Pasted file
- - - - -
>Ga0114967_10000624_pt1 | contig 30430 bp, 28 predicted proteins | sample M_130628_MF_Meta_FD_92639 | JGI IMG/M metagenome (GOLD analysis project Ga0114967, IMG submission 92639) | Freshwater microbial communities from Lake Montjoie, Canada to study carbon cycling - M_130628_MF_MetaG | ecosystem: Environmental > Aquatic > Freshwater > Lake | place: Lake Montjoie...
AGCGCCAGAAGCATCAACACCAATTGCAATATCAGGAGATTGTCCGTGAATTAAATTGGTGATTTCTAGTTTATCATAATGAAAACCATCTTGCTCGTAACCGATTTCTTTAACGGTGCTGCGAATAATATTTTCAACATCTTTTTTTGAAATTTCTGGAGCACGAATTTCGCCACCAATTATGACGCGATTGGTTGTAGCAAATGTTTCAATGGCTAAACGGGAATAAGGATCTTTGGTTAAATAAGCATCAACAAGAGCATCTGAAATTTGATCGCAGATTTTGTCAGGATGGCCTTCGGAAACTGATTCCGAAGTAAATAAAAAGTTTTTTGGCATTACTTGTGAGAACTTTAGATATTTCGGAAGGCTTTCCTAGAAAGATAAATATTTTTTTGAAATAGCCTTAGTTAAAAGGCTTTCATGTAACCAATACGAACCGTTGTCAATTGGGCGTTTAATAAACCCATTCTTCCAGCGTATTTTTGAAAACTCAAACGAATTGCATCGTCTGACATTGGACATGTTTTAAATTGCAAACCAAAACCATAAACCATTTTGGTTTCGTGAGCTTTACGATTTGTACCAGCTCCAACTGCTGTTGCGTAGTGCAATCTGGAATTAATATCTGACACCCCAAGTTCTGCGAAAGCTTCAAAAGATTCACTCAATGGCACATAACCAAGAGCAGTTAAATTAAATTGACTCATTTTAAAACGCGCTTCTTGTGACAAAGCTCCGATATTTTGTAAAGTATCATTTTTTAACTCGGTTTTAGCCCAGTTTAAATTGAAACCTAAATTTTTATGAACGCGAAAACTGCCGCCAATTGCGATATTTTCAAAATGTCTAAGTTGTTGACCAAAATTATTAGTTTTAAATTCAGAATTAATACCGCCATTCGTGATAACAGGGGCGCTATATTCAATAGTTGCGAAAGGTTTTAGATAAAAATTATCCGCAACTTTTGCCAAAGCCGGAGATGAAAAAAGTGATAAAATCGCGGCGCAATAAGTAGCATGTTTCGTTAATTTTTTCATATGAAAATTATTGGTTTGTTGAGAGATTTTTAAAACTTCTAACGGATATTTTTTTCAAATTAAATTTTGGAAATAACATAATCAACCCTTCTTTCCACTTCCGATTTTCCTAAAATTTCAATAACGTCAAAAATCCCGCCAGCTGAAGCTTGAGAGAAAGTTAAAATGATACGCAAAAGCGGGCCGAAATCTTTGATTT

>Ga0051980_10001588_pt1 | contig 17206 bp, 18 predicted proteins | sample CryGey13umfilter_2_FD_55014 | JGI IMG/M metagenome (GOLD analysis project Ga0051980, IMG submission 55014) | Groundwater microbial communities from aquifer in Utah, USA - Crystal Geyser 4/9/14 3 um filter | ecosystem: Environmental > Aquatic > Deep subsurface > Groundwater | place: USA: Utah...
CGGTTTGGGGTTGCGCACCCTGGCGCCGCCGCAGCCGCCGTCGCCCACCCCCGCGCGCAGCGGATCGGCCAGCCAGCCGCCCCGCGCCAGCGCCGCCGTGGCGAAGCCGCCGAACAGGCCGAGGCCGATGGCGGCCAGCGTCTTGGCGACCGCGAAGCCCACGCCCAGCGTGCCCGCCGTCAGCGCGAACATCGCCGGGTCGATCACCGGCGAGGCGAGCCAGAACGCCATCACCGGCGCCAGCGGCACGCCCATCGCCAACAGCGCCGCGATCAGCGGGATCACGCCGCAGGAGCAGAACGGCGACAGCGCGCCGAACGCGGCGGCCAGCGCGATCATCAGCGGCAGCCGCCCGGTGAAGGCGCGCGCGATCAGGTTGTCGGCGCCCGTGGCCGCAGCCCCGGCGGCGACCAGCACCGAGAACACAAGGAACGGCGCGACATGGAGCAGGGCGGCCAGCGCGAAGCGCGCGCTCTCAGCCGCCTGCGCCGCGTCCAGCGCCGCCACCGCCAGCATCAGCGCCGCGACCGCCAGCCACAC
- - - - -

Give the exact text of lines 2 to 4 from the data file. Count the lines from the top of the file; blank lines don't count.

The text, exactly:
AGCGCCAGAAGCATCAACACCAATTGCAATATCAGGAGATTGTCCGTGAATTAAATTGGTGATTTCTAGTTTATCATAATGAAAACCATCTTGCTCGTAACCGATTTCTTTAACGGTGCTGCGAATAATATTTTCAACATCTTTTTTTGAAATTTCTGGAGCACGAATTTCGCCACCAATTATGACGCGATTGGTTGTAGCAAATGTTTCAATGGCTAAACGGGAATAAGGATCTTTGGTTAAATAAGCATCAACAAGAGCATCTGAAATTTGATCGCAGATTTTGTCAGGATGGCCTTCGGAAACTGATTCCGAAGTAAATAAAAAGTTTTTTGGCATTACTTGTGAGAACTTTAGATATTTCGGAAGGCTTTCCTAGAAAGATAAATATTTTTTTGAAATAGCCTTAGTTAAAAGGCTTTCATGTAACCAATACGAACCGTTGTCAATTGGGCGTTTAATAAACCCATTCTTCCAGCGTATTTTTGAAAACTCAAACGAATTGCATCGTCTGACATTGGACATGTTTTAAATTGCAAACCAAAACCATAAACCATTTTGGTTTCGTGAGCTTTACGATTTGTACCAGCTCCAACTGCTGTTGCGTAGTGCAATCTGGAATTAATATCTGACACCCCAAGTTCTGCGAAAGCTTCAAAAGATTCACTCAATGGCACATAACCAAGAGCAGTTAAATTAAATTGACTCATTTTAAAACGCGCTTCTTGTGACAAAGCTCCGATATTTTGTAAAGTATCATTTTTTAACTCGGTTTTAGCCCAGTTTAAATTGAAACCTAAATTTTTATGAACGCGAAAACTGCCGCCAATTGCGATATTTTCAAAATGTCTAAGTTGTTGACCAAAATTATTAGTTTTAAATTCAGAATTAATACCGCCATTCGTGATAACAGGGGCGCTATATTCAATAGTTGCGAAAGGTTTTAGATAAAAATTATCCGCAACTTTTGCCAAAGCCGGAGATGAAAAAAGTGATAAAATCGCGGCGCAATAAGTAGCATGTTTCGTTAATTTTTTCATATGAAAATTATTGGTTTGTTGAGAGATTTTTAAAACTTCTAACGGATATTTTTTTCAAATTAAATTTTGGAAATAACATAATCAACCCTTCTTTCCACTTCCGATTTTCCTAAAATTTCAATAACGTCAAAAATCCCGCCAGCTGAAGCTTGAGAGAAAGTTAAAATGATACGCAAAAGCGGGCCGAAATCTTTGATTT

>Ga0051980_10001588_pt1 | contig 17206 bp, 18 predicted proteins | sample CryGey13umfilter_2_FD_55014 | JGI IMG/M metagenome (GOLD analysis project Ga0051980, IMG submission 55014) | Groundwater microbial communities from aquifer in Utah, USA - Crystal Geyser 4/9/14 3 um filter | ecosystem: Environmental > Aquatic > Deep subsurface > Groundwater | place: USA: Utah...
CGGTTTGGGGTTGCGCACCCTGGCGCCGCCGCAGCCGCCGTCGCCCACCCCCGCGCGCAGCGGATCGGCCAGCCAGCCGCCCCGCGCCAGCGCCGCCGTGGCGAAGCCGCCGAACAGGCCGAGGCCGATGGCGGCCAGCGTCTTGGCGACCGCGAAGCCCACGCCCAGCGTGCCCGCCGTCAGCGCGAACATCGCCGGGTCGATCACCGGCGAGGCGAGCCAGAACGCCATCACCGGCGCCAGCGGCACGCCCATCGCCAACAGCGCCGCGATCAGCGGGATCACGCCGCAGGAGCAGAACGGCGACAGCGCGCCGAACGCGGCGGCCAGCGCGATCATCAGCGGCAGCCGCCCGGTGAAGGCGCGCGCGATCAGGTTGTCGGCGCCCGTGGCCGCAGCCCCGGCGGCGACCAGCACCGAGAACACAAGGAACGGCGCGACATGGAGCAGGGCGGCCAGCGCGAAGCGCGCGCTCTCAGCCGCCTGCGCCGCGTCCAGCGCCGCCACCGCCAGCATCAGCGCCGCGACCGCCAGCCACAC